4. I remember it so vividly. I was lying in bed with my three month old daughter and my husband came and told me the news. Every year I remember. Thanks for this great article.

  5. Thanks for the reminder!
    I remember coming home and finding my roommate in a heap on the floor. We were freshman in college. An entire university was bonded together from that day forward. There waw a candle light vigil at the campus commons. The seniors syncronized their stereos and Lennon Tunes could be heard throughout the campus. Students openly wept and comforted eachother…

  6. I really liked this article. I felt sad about John Lennon getting shot. I was doing the mom thing then when I got a call from my husband who was on the west coast on business. He was taking it very hard. He was a quiet guy that kept things to himself – but he just kept saying that he didn't like this over and over. He felt very close to Lennon and he always mourned the loss of him for the rest of his life. A moment of silence and introspection is a perfect memorial for both of them. Bill passed away 6 years ago.

  7. I recall exactly where I was when I heard this awful news. My husband and I are native New Yorkers who'd moved to LA just a few years before. We were sitting in our den with the TV on, he was crying and I was totally stunned. Where were you?

  8. Great article describing a beautiful person from our formative years.I think his compassion and sincere spirit was contagious to a lot of us Boomers and gave us some fuel to go out and lead successful family and professional lives because we basically felt as did John that we were on the right side and stil are.Last week was difficult for me .because a good friend of mine that's in my poker game found out he's very very sick.That's why we're all so lucky and Everyday is a holiday.And any day we can hear a John Lennon song will usually uplift our moods.I think Lennon's music sort of always brings us back to basics and what's important.Happy Holidays Alan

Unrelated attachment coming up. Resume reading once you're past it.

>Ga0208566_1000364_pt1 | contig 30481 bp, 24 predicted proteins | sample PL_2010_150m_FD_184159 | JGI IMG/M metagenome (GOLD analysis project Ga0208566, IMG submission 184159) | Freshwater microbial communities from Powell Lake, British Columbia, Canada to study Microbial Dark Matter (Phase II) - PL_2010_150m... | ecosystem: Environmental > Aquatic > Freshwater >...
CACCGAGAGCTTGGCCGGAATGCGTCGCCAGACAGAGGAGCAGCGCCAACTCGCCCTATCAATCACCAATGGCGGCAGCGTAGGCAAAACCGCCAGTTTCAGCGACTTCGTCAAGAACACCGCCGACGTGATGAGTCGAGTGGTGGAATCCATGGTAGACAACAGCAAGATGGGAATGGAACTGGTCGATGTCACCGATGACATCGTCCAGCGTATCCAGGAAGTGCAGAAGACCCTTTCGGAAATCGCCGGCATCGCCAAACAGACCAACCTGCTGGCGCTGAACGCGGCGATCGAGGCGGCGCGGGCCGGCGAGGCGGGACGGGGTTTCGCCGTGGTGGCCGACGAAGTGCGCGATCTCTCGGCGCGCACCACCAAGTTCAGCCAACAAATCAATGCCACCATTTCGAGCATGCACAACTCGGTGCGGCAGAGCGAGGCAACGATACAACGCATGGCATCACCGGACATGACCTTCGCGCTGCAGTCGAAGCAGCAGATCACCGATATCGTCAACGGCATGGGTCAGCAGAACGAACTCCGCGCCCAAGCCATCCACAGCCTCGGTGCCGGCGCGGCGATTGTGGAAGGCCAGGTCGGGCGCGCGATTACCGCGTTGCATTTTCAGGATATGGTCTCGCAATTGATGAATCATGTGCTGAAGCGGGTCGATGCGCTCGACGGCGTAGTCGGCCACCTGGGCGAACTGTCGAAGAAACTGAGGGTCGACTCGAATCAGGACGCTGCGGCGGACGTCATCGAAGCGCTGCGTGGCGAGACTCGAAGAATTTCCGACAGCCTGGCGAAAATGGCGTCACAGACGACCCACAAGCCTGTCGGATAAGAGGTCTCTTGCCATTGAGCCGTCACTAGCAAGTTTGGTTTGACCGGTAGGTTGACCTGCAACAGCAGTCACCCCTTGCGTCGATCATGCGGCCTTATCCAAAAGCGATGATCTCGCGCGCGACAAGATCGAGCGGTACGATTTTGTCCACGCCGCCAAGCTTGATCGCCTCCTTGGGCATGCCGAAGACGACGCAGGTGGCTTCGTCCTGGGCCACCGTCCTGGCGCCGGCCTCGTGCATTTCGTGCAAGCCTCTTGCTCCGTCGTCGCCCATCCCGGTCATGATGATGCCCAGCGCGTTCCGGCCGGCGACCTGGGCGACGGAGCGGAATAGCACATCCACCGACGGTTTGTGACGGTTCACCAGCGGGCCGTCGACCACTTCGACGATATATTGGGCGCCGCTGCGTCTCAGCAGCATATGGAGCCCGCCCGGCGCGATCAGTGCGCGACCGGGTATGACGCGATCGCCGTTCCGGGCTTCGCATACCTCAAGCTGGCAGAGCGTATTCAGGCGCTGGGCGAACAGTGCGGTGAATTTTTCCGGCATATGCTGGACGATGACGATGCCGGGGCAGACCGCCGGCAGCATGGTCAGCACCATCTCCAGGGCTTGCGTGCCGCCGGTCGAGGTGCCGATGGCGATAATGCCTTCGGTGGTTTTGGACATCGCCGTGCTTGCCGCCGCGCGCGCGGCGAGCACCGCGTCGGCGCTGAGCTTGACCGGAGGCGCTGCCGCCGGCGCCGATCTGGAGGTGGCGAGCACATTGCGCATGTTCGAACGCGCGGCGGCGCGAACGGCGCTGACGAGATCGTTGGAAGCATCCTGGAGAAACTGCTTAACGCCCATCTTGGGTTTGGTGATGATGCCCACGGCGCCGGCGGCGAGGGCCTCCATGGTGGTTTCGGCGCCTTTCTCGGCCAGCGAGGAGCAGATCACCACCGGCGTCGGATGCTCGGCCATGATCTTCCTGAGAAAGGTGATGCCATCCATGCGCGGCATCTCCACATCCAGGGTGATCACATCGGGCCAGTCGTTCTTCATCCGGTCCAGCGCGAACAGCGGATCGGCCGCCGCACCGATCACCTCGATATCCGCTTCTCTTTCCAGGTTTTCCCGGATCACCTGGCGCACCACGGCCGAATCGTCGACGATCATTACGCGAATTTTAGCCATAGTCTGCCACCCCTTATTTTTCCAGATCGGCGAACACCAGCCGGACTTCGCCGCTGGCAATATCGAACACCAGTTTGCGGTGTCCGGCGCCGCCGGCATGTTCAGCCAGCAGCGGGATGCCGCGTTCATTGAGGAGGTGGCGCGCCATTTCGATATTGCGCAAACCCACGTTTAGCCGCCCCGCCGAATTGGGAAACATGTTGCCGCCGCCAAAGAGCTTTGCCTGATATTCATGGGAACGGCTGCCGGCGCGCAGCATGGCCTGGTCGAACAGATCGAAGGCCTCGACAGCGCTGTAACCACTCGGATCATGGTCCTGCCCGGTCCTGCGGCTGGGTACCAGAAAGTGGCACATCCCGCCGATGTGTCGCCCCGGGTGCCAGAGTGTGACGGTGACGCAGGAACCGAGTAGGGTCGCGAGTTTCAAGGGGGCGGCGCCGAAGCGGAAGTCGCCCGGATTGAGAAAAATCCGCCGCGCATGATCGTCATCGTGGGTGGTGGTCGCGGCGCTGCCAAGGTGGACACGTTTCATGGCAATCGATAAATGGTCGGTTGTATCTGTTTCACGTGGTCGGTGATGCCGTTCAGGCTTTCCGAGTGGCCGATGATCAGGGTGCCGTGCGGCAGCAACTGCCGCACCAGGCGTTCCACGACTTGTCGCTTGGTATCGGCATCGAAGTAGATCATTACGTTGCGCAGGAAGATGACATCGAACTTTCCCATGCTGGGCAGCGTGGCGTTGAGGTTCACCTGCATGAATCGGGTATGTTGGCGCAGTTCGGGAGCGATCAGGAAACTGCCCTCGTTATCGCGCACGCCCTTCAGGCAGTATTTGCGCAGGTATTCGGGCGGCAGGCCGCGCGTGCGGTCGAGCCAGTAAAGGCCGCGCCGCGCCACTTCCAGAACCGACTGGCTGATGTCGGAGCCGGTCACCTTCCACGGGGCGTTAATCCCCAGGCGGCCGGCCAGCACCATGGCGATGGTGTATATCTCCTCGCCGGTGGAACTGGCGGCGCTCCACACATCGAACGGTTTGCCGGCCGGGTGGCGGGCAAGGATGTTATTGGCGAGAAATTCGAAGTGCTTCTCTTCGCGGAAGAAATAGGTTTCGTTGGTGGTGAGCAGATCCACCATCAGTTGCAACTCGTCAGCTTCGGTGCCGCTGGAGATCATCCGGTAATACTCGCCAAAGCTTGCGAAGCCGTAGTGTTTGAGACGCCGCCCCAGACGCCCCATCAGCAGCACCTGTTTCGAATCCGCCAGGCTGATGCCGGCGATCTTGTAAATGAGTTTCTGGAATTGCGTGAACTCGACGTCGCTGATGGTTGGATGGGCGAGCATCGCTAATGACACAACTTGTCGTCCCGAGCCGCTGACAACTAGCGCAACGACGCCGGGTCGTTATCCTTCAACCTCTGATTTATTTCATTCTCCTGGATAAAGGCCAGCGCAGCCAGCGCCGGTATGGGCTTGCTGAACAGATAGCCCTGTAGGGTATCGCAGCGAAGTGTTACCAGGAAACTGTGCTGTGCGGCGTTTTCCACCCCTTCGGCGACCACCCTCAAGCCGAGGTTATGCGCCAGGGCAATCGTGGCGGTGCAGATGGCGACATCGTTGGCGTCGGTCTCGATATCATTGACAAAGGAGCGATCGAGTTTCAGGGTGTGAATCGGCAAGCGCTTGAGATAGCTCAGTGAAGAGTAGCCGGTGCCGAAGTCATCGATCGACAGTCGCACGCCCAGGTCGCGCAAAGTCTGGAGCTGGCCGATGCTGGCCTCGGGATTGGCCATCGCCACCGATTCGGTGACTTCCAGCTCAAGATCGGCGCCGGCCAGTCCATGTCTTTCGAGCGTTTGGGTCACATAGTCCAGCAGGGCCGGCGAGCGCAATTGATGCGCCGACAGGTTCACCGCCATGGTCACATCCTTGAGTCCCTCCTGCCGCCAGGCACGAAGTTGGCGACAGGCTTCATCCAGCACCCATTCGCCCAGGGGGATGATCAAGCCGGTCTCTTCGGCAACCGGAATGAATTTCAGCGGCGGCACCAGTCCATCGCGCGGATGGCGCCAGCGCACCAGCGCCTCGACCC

9. A gracious tribute to musical genius. I have four children all of whom love music and are unanimous in their love of the Beatles. I remember he was asked why an Englishman would make New York his home? He said if you wanted to be at the center of the world in ancient times you would live in Rome. If you want to live in the center of culture in our time you live in New York. The gun was not the problem nor was our great Country. The narcissistic monster that took his life for no other reason than notoriety was the culprit.